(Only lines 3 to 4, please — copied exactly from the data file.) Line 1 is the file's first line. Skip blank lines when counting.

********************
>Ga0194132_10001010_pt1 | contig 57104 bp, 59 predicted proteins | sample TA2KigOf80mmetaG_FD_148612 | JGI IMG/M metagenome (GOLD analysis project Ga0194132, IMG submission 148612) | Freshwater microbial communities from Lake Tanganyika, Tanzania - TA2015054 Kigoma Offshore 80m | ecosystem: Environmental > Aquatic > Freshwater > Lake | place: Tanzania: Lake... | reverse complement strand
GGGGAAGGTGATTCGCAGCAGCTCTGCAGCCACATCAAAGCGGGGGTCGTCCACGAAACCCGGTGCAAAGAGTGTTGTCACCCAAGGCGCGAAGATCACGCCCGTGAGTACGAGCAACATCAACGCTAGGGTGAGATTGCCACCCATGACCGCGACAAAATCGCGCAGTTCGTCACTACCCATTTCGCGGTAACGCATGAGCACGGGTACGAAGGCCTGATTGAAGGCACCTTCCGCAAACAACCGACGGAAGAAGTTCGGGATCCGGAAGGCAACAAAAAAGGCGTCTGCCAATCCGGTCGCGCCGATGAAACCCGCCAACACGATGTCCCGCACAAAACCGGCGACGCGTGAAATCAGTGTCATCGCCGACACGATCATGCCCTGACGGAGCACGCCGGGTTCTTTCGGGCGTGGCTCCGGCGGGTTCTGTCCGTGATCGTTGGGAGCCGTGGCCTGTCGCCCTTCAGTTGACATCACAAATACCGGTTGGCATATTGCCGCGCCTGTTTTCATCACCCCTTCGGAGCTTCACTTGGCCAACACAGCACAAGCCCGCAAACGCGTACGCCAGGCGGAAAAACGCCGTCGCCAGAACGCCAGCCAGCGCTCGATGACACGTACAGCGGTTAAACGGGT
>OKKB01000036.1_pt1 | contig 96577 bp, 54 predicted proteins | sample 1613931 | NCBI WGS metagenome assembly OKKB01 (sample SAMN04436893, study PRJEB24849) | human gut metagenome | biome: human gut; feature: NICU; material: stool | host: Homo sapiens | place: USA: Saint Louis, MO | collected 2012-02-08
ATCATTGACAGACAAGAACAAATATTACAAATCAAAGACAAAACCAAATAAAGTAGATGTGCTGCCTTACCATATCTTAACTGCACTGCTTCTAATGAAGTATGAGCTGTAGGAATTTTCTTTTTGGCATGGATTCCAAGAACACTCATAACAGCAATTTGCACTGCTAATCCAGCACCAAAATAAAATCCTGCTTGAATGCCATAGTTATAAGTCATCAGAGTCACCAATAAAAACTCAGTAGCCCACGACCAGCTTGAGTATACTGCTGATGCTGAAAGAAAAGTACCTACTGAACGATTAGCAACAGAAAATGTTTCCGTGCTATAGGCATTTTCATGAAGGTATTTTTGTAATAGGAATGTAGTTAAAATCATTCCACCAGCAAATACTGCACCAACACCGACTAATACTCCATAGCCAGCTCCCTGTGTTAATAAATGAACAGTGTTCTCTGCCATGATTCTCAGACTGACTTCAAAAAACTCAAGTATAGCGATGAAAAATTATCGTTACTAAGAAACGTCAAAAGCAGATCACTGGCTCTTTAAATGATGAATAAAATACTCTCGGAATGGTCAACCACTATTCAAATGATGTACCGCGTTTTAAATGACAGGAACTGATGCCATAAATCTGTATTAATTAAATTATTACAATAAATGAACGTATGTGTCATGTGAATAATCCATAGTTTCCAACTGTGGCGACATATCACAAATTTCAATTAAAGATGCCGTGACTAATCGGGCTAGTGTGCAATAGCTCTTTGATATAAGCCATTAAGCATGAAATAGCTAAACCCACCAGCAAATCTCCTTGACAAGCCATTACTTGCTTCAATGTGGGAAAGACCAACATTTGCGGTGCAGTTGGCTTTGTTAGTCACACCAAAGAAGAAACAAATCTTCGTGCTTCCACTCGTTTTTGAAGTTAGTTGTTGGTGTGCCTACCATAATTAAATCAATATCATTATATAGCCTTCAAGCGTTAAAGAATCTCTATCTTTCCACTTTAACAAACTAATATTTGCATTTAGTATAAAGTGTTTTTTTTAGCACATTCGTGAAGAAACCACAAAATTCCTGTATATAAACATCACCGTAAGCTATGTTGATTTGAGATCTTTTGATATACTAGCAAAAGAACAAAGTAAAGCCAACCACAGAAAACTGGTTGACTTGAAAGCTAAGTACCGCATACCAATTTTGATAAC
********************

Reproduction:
>OKKB01000036.1_pt1 | contig 96577 bp, 54 predicted proteins | sample 1613931 | NCBI WGS metagenome assembly OKKB01 (sample SAMN04436893, study PRJEB24849) | human gut metagenome | biome: human gut; feature: NICU; material: stool | host: Homo sapiens | place: USA: Saint Louis, MO | collected 2012-02-08
ATCATTGACAGACAAGAACAAATATTACAAATCAAAGACAAAACCAAATAAAGTAGATGTGCTGCCTTACCATATCTTAACTGCACTGCTTCTAATGAAGTATGAGCTGTAGGAATTTTCTTTTTGGCATGGATTCCAAGAACACTCATAACAGCAATTTGCACTGCTAATCCAGCACCAAAATAAAATCCTGCTTGAATGCCATAGTTATAAGTCATCAGAGTCACCAATAAAAACTCAGTAGCCCACGACCAGCTTGAGTATACTGCTGATGCTGAAAGAAAAGTACCTACTGAACGATTAGCAACAGAAAATGTTTCCGTGCTATAGGCATTTTCATGAAGGTATTTTTGTAATAGGAATGTAGTTAAAATCATTCCACCAGCAAATACTGCACCAACACCGACTAATACTCCATAGCCAGCTCCCTGTGTTAATAAATGAACAGTGTTCTCTGCCATGATTCTCAGACTGACTTCAAAAAACTCAAGTATAGCGATGAAAAATTATCGTTACTAAGAAACGTCAAAAGCAGATCACTGGCTCTTTAAATGATGAATAAAATACTCTCGGAATGGTCAACCACTATTCAAATGATGTACCGCGTTTTAAATGACAGGAACTGATGCCATAAATCTGTATTAATTAAATTATTACAATAAATGAACGTATGTGTCATGTGAATAATCCATAGTTTCCAACTGTGGCGACATATCACAAATTTCAATTAAAGATGCCGTGACTAATCGGGCTAGTGTGCAATAGCTCTTTGATATAAGCCATTAAGCATGAAATAGCTAAACCCACCAGCAAATCTCCTTGACAAGCCATTACTTGCTTCAATGTGGGAAAGACCAACATTTGCGGTGCAGTTGGCTTTGTTAGTCACACCAAAGAAGAAACAAATCTTCGTGCTTCCACTCGTTTTTGAAGTTAGTTGTTGGTGTGCCTACCATAATTAAATCAATATCATTATATAGCCTTCAAGCGTTAAAGAATCTCTATCTTTCCACTTTAACAAACTAATATTTGCATTTAGTATAAAGTGTTTTTTTTAGCACATTCGTGAAGAAACCACAAAATTCCTGTATATAAACATCACCGTAAGCTATGTTGATTTGAGATCTTTTGATATACTAGCAAAAGAACAAAGTAAAGCCAACCACAGAAAACTGGTTGACTTGAAAGCTAAGTACCGCATACCAATTTTGATAAC